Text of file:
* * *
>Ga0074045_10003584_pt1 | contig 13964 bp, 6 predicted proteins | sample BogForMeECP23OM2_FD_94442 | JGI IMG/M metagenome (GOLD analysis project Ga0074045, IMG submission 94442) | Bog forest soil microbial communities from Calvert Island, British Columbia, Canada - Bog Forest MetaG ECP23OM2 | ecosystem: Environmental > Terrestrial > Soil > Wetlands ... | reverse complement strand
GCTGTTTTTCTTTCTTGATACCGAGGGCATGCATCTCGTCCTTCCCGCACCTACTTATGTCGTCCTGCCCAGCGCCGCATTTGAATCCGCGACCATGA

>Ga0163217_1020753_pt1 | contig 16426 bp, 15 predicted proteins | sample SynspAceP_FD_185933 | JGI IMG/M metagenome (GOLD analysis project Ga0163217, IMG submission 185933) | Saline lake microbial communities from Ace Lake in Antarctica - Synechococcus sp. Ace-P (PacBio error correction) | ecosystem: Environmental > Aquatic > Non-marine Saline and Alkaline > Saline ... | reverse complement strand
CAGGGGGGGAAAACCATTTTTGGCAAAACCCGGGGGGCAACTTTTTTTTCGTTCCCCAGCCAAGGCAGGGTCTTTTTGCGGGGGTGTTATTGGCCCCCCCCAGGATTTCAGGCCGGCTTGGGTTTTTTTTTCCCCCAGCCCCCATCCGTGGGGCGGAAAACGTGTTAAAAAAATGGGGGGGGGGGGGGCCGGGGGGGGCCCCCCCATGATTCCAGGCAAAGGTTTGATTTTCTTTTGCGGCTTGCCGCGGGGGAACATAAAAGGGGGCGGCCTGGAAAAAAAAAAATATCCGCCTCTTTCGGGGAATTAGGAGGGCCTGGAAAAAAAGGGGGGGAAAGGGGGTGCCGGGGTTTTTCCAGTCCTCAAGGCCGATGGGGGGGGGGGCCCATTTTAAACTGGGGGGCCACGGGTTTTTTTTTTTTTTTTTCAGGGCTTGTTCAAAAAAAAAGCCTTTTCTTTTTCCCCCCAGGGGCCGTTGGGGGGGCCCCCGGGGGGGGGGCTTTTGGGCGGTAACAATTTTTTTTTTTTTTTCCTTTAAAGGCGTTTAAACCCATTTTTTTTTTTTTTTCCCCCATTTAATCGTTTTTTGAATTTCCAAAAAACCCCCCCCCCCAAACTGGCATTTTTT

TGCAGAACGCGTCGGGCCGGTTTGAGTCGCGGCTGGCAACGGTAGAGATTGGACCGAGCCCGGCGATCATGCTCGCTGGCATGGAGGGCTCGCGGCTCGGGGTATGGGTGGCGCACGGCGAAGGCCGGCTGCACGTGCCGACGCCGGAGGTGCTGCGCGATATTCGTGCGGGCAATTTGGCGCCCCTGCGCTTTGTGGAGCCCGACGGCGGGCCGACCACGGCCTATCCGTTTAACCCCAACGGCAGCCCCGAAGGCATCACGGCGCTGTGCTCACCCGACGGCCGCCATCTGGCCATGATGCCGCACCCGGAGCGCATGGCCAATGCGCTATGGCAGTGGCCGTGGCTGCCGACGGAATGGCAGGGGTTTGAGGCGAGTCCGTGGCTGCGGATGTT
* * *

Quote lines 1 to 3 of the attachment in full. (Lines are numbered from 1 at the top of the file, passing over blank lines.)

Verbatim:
>Ga0074045_10003584_pt1 | contig 13964 bp, 6 predicted proteins | sample BogForMeECP23OM2_FD_94442 | JGI IMG/M metagenome (GOLD analysis project Ga0074045, IMG submission 94442) | Bog forest soil microbial communities from Calvert Island, British Columbia, Canada - Bog Forest MetaG ECP23OM2 | ecosystem: Environmental > Terrestrial > Soil > Wetlands ... | reverse complement strand
GCTGTTTTTCTTTCTTGATACCGAGGGCATGCATCTCGTCCTTCCCGCACCTACTTATGTCGTCCTGCCCAGCGCCGCATTTGAATCCGCGACCATGA

>Ga0163217_1020753_pt1 | contig 16426 bp, 15 predicted proteins | sample SynspAceP_FD_185933 | JGI IMG/M metagenome (GOLD analysis project Ga0163217, IMG submission 185933) | Saline lake microbial communities from Ace Lake in Antarctica - Synechococcus sp. Ace-P (PacBio error correction) | ecosystem: Environmental > Aquatic > Non-marine Saline and Alkaline > Saline ... | reverse complement strand